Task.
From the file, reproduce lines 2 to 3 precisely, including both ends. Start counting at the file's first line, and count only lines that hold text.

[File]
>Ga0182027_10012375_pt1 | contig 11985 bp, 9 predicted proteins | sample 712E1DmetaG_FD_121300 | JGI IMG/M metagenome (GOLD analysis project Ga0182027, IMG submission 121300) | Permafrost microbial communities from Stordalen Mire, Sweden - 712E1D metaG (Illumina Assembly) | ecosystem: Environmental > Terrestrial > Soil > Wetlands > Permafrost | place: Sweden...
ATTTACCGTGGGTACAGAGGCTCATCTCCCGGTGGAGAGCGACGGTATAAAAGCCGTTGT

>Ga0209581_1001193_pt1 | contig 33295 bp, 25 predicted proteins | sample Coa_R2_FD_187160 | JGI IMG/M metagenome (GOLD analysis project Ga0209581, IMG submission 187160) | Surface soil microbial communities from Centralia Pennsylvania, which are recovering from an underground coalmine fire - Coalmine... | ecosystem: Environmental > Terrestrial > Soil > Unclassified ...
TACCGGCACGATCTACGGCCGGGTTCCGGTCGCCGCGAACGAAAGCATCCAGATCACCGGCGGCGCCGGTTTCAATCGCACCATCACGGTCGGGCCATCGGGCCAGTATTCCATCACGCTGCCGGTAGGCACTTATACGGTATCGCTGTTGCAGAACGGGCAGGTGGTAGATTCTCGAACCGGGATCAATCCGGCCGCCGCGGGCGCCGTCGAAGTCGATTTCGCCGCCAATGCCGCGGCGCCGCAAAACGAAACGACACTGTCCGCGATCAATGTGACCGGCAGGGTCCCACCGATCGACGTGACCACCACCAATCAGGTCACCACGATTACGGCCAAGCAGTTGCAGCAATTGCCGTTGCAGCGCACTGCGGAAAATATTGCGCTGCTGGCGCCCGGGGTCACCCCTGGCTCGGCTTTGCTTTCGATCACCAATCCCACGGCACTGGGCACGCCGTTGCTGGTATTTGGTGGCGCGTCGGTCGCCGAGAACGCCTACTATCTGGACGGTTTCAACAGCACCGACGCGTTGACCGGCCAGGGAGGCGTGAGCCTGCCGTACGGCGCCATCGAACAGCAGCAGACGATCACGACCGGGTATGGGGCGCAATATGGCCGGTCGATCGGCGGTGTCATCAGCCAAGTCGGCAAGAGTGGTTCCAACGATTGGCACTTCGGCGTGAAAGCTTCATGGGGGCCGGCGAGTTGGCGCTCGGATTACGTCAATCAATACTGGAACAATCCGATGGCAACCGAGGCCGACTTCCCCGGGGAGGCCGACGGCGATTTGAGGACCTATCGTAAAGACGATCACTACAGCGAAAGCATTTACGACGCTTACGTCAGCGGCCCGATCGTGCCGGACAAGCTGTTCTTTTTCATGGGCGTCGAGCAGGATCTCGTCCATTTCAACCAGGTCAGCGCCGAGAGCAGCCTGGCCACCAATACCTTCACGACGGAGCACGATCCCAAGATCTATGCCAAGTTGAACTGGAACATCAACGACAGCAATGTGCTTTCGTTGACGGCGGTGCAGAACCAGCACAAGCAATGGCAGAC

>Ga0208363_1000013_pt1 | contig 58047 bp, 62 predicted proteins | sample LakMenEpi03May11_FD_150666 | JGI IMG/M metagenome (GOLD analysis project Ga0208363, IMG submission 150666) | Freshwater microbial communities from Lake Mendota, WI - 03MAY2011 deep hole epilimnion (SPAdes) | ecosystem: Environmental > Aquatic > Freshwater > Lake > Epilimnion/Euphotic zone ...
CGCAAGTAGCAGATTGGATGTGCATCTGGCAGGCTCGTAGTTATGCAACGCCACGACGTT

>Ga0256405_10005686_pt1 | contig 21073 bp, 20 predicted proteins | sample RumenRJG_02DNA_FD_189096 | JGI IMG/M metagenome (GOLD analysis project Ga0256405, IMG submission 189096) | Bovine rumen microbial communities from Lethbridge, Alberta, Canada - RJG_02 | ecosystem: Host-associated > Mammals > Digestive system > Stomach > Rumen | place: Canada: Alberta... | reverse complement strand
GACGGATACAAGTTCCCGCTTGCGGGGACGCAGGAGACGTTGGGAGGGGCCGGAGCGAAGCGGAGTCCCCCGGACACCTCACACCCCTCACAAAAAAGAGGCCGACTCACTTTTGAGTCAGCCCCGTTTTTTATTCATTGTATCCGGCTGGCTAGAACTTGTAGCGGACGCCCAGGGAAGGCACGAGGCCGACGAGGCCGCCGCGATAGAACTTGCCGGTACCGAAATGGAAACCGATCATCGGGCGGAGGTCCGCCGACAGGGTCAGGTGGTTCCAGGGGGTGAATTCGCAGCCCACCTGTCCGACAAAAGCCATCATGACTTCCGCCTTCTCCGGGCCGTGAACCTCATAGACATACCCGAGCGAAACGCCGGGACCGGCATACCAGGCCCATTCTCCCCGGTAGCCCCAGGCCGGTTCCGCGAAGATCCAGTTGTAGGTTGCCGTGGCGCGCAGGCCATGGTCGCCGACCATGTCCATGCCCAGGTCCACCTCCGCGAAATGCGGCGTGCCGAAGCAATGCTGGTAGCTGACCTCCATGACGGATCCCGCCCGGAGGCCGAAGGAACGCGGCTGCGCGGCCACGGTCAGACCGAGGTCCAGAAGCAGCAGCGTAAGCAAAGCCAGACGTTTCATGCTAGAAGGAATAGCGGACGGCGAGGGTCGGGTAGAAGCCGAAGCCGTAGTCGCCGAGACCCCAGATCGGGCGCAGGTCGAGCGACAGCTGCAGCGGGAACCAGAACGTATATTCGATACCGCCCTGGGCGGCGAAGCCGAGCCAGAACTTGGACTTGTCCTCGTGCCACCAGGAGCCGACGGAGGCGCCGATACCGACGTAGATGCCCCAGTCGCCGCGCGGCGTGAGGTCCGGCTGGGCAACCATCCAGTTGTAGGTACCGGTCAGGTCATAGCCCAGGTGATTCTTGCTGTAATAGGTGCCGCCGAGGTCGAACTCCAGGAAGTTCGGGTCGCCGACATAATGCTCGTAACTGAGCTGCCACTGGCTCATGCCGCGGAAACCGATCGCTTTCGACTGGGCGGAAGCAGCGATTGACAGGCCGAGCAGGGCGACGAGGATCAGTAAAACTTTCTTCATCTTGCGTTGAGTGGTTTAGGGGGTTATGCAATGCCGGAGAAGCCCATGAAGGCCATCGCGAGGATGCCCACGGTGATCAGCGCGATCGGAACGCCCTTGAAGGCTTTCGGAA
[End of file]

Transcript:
ATTTACCGTGGGTACAGAGGCTCATCTCCCGGTGGAGAGCGACGGTATAAAAGCCGTTGT

>Ga0209581_1001193_pt1 | contig 33295 bp, 25 predicted proteins | sample Coa_R2_FD_187160 | JGI IMG/M metagenome (GOLD analysis project Ga0209581, IMG submission 187160) | Surface soil microbial communities from Centralia Pennsylvania, which are recovering from an underground coalmine fire - Coalmine... | ecosystem: Environmental > Terrestrial > Soil > Unclassified ...